Would rock ’n’ roll still be around 50 or 100 years from now? “If people live and think then as they do now, not only will rock ’n’ roll be there, but it will be connected to the circumstances of the day. In the past, rock ’n’ roll came about because of circumstances relative to the times, and those same circumstances could one day take it away.”
What was his philosophy of life? “Now, you’re talking my language! How much time do you have?” The club manager, who had sat in on the interview, was starting to get nervous again. The serving staff had told him that the crowd out front was getting impatient, wondering when the star of the evening was going to appear.
Berry wanted to briefly answer my question. He said he lived by a set of maxims that constituted his basic philosophy; a philosophy he planned to enunciate in a book some day. “It will be called something like The Truth of Chuck, and it will tell all about the how, the why and the when of Chuck Berry,” he said. “But I want to read Roots (the Alex Haley family-history novel) first, because that will help me finish my book.”
He wouldn’t talk to me about the jail sentence or about any other personal matters. Berry was saving those for the book. He had kept a journal for 20 years and had made notes of “all the things they got wrong when they wrote about me.” He was amazed that the newspapers had written so much about him over the years, because he thought of himself as a musician, not a celebrity. His book was already partly written, he said, and he was looking for a publisher.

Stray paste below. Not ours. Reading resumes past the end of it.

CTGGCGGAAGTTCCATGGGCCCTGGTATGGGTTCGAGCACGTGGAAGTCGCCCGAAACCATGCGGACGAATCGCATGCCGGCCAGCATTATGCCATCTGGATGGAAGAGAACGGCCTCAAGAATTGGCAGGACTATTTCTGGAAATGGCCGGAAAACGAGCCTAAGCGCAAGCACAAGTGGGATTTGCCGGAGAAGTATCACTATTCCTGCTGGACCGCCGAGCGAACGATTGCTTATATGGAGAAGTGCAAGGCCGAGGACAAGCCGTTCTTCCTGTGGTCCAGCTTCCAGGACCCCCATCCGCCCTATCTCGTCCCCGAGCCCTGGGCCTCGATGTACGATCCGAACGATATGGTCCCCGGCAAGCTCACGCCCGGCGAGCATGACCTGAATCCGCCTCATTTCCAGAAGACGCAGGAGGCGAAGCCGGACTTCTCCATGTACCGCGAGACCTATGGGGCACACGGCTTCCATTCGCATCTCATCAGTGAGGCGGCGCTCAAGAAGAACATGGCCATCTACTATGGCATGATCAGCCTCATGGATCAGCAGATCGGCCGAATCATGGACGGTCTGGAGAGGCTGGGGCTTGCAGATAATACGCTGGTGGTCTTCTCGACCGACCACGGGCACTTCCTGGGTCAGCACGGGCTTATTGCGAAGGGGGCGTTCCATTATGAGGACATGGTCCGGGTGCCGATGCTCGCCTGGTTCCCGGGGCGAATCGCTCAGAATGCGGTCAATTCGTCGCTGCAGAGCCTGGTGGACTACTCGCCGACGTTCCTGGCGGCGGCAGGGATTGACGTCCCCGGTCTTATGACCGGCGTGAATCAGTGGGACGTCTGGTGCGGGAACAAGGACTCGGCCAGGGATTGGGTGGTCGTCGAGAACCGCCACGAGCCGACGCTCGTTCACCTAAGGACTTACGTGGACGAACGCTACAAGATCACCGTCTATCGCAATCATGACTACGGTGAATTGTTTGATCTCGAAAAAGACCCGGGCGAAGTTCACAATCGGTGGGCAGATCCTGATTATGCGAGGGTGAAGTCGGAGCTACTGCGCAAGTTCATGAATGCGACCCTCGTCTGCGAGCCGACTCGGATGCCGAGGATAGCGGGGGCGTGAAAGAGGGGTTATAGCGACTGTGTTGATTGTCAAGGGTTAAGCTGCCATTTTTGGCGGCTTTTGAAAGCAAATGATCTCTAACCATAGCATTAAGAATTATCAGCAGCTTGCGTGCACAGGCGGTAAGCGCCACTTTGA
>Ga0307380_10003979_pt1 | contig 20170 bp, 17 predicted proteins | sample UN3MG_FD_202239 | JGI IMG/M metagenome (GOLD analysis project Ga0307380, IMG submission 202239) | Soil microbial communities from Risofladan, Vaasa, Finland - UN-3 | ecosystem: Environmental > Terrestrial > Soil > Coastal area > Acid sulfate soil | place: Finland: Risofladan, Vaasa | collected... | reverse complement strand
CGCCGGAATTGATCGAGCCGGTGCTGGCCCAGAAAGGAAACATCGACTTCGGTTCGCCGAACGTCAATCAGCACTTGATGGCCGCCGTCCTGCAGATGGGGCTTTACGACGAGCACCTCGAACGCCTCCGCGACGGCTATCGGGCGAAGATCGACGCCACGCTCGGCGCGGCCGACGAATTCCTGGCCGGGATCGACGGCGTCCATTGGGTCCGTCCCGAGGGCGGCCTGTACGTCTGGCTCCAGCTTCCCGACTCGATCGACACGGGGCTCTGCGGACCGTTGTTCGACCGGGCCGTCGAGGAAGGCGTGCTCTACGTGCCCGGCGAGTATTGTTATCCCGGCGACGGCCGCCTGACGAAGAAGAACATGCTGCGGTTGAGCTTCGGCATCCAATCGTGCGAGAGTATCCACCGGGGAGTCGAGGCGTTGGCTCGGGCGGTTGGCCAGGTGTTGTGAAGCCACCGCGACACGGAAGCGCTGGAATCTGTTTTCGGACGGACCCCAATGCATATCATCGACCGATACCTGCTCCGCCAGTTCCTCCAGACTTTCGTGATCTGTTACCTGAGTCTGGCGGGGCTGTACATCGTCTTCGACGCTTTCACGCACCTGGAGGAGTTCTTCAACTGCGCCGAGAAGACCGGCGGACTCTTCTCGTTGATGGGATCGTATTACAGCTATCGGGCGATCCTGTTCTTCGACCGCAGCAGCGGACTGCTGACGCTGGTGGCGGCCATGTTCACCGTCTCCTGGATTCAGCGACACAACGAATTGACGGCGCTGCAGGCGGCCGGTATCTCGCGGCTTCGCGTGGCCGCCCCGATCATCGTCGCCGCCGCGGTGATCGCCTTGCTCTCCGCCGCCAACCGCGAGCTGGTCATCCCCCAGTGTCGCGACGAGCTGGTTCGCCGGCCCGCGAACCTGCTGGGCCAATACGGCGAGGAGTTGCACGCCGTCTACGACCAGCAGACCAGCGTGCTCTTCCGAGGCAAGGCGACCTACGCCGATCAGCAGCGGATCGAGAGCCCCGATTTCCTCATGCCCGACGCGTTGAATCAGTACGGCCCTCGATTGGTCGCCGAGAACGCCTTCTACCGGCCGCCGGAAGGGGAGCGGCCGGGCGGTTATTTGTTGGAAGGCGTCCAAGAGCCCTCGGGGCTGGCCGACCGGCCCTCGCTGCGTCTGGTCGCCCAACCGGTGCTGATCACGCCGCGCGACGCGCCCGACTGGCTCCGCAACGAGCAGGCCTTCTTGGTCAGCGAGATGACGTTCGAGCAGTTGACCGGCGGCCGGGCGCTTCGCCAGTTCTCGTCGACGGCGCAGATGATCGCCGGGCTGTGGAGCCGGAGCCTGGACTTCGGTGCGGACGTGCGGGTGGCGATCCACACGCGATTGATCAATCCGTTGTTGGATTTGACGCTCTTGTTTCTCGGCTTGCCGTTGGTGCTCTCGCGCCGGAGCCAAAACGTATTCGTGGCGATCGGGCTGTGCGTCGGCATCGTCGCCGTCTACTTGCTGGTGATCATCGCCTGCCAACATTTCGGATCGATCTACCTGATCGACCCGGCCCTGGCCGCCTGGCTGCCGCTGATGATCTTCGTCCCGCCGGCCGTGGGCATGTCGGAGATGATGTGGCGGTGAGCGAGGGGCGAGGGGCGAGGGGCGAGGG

His performance, when we finished our short interview, didn’t disappoint the fans. His famous duck walk, where he hopped on one foot while heel-stomping with the other, was still in place. So were the tunes – Roll Over Beethoven, Johnny B. Goode, Sweet Little Sixteen – and the immediately identifiable vocabulary of guitar licks that had inspired two generations of musicians to become rock ’n’ rollers. “He still offers his cynical paeans to teen romance with the sly air of a perennial hustler,” I wrote in my review.
Berry finished his book while in prison. In 1979, he was jailed for four months in California for tax evasion. His cash-only policy finally caught up with him.
The book, Chuck Berry: The Autobiography, was published in 1987. Berry didn’t hold anything back. He wrote about the three years he spent in reform school for auto theft as an 18-year-old high schooler, and the 20 months he served in a Missouri jail on the vice charge. He said the system had treated him unfairly because he was black, yet he didn’t seem resentful. He had used his time in prison to good effect, writing such songs as You Never Can Tell, No Particular Place to Go and Nadine.
Although he collapsed on stage a couple of times in his 80s, Berry never stopped performing. Currently, at age 87, he is still going strong. According to his website, he’s featured monthly at the appropriately-named Blueberry Hill club in St. Louis, Missouri.
Copyright © Brian Brennan 2014